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aud/usd daily update

發表於 2003-12-26 18:43:57 | 顯示全部樓層 |閱讀模式
Prices are consolidating within the .7417/38 highs from 17-19 Dec, and with intraday studies positive, risk is for further extension towards the .7452 weekly high of 16 Dec. Maturing background readings, however, see caution into further strength, with any further AUD extension to remain limited. Support is down to .7409, ahead of .7362 and channel support, currently around .7350.

AUD/USD]reversed from 6-year high @.7455 (16Dec) to .7320 on Mon before latest recovery. The danger is for a lower top to be left below .7455 to trigger a deeper setback towards .7265-92. However, given strength of recent rise, a higher low above .7320 would be bullish, triggering poss extn toward .7500/10 (psychological/08Aug97 lower top).
發表於 2003-12-27 11:58:50 | 顯示全部樓層
[18:06 GMT Dec 26] The weaker Dollar and gold prices making fresh 13-year highs
above $413.00 per ounce kept a firm tone to Aussie early on but has yet to      
overcome the 6-year highs at 0.7454. The Dollar reversed course and Aussie      
drifted off to 0.7410 in very light volumes. Yield spreads are rising again at  
154 bps vs. 10-year US Treasuries and remain a pull for offshore investment     
funds. There are a number of option barriers at 0.7460, 0.7475 and 0.7500/10,   
that remain in focus and help to pull prices upward. Short-term trendline      
support at 0.7400 is close, but it takes a move below 0.7350 channel support   
before the uptrend gets its final eulogy.                                       
    Aussie crosses are mostly higher with the exception of AUD/JPY. That pair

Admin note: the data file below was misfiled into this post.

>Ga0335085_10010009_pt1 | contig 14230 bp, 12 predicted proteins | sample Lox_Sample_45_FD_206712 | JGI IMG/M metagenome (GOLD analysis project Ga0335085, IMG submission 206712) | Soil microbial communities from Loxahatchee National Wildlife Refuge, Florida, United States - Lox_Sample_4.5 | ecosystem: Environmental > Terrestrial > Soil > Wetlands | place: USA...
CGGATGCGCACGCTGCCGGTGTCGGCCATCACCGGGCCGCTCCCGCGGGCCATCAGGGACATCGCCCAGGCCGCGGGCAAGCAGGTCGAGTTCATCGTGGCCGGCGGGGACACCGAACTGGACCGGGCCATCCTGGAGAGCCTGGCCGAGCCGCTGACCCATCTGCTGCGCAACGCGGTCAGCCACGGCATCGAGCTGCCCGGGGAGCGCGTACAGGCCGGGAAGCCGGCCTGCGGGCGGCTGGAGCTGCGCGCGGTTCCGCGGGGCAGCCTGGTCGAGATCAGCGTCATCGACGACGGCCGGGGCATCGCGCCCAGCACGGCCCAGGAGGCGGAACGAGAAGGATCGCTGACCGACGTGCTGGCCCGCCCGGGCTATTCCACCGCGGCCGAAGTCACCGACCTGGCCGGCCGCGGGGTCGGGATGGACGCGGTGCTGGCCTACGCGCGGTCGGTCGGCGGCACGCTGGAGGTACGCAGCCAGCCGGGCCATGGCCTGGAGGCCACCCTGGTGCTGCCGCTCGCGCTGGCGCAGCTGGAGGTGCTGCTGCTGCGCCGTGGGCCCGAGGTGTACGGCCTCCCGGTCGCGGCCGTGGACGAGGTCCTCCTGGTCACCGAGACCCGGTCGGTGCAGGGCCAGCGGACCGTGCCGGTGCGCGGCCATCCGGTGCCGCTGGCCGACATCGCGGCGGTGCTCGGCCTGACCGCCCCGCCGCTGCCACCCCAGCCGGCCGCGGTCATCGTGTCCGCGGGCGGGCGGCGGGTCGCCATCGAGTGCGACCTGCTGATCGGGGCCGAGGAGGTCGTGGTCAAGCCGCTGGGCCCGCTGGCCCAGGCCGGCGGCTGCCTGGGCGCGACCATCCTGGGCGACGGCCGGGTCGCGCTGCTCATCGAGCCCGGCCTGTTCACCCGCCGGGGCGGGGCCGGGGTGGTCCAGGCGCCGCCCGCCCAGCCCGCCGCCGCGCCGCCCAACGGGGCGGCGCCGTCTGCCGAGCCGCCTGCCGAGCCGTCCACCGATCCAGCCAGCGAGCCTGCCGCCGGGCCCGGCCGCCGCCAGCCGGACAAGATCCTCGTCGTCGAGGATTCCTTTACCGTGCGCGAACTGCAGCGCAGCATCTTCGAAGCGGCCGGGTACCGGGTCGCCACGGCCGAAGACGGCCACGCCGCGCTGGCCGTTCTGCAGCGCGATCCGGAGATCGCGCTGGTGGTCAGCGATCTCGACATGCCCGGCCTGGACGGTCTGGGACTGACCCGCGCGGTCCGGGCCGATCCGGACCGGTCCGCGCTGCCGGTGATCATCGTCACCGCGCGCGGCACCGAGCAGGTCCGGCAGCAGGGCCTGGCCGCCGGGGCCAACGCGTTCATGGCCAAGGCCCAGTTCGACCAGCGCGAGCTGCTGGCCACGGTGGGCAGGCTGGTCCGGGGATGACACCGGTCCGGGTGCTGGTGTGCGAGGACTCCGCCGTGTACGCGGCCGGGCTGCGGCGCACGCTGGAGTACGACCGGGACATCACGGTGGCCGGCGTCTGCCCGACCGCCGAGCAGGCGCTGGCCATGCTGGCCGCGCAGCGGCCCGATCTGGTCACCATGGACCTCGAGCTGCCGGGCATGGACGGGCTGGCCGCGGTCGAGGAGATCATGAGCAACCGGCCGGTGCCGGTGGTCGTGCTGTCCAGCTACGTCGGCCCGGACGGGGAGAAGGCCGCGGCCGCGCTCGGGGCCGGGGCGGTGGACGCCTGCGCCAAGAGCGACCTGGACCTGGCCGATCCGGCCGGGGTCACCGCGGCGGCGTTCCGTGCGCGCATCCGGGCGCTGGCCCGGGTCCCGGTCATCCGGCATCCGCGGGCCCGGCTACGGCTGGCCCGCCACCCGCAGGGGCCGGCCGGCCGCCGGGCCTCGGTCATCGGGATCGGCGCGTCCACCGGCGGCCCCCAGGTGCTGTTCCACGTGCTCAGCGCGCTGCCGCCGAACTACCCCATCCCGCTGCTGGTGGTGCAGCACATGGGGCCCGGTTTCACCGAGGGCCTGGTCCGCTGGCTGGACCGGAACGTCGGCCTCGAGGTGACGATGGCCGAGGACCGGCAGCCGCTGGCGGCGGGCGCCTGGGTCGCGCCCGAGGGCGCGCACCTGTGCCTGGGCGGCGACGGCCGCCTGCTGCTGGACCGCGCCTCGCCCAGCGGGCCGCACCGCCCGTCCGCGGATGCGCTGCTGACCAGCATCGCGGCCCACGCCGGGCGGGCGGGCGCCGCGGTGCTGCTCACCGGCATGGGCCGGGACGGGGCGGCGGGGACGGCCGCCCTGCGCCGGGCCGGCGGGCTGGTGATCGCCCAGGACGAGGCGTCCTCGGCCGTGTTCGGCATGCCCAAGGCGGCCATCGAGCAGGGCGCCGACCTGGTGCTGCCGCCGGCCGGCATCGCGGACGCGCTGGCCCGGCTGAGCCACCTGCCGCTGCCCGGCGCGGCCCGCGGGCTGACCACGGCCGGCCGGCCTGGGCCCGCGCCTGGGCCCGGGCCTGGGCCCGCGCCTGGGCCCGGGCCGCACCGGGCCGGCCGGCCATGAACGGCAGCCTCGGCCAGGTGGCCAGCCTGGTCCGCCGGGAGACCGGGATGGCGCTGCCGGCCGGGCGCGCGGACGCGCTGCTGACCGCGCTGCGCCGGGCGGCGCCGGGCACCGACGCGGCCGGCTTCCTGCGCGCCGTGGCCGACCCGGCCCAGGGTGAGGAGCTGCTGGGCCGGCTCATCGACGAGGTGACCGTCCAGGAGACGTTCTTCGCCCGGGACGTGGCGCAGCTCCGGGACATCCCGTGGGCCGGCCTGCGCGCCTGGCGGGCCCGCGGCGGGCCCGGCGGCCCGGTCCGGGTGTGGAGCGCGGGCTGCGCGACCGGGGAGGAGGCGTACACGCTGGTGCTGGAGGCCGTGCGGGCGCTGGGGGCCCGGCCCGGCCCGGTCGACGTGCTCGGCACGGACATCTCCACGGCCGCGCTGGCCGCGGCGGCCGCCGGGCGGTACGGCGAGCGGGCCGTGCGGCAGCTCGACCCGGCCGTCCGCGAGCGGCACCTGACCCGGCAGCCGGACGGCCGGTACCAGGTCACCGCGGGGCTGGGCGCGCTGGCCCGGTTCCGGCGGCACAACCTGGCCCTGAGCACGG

has suffered from the USD/JPY fall, but is still hanging around close to        
unchanged. A rally above 80.25/50 resistance seems little more than wishful     
thinking at this point. AUD/NZD has rallied just above 1.1500 before sliding   
back. Stops are noted above 1.1520 and could trigger the next upward ,momentum  
push targeting 1.16-handles. --

[IFR Forex Watch]

Uptrend is in a position to reassert itself, with daily trend studies having
been reset to neutral levels by the correction down to 0.7325 at the start of
this week. The 0.7455 high from Dec 16th is the gateway to resuming the major
uptrend. Weekly oscillators remain overbought, so there remains some caution
in buying the breakout. Intraday studies leaning lower. (RD/tr) [17:45 GMT]

[0.7409]      22:00 GMT FRI 26 DEC

|                           [ AUD/USD TRADING PAGE ]                           
: 0.7595(M) |monthly low May 97        |sell failure, buy break  | [FLAT at]   
: 0.7560(M) |monthly high Jul 97       |take profit, buy break   | [0.7400]     
: 0.7510(M) |monthly high Aug 97       |flat on a failure        |              
: 0.7455(S) |daily high Dec 16         |sell a failure, buy break|Open|24/12/03

  :         |                TIME 09 09|   

: 0.7400(M) |hrly highs Dec 24         |buy bounce, sell break   |    |         
: 0.7325(S) |daily low Dec 22          |buy a bounce             |TGT |         
: 0.7255(S) |Dec 2 low. 38.2% fibo     |sell a break below       |Stop|         
: 0.7190(M) |spike low Nov 28          |cover on a bounce        |              

[IFR Forex Watch]
發表於 2004-1-27 18:00:10 | 顯示全部樓層
Currency Forecasts - Australia
AUD Bank Forecasts (Published January 2004)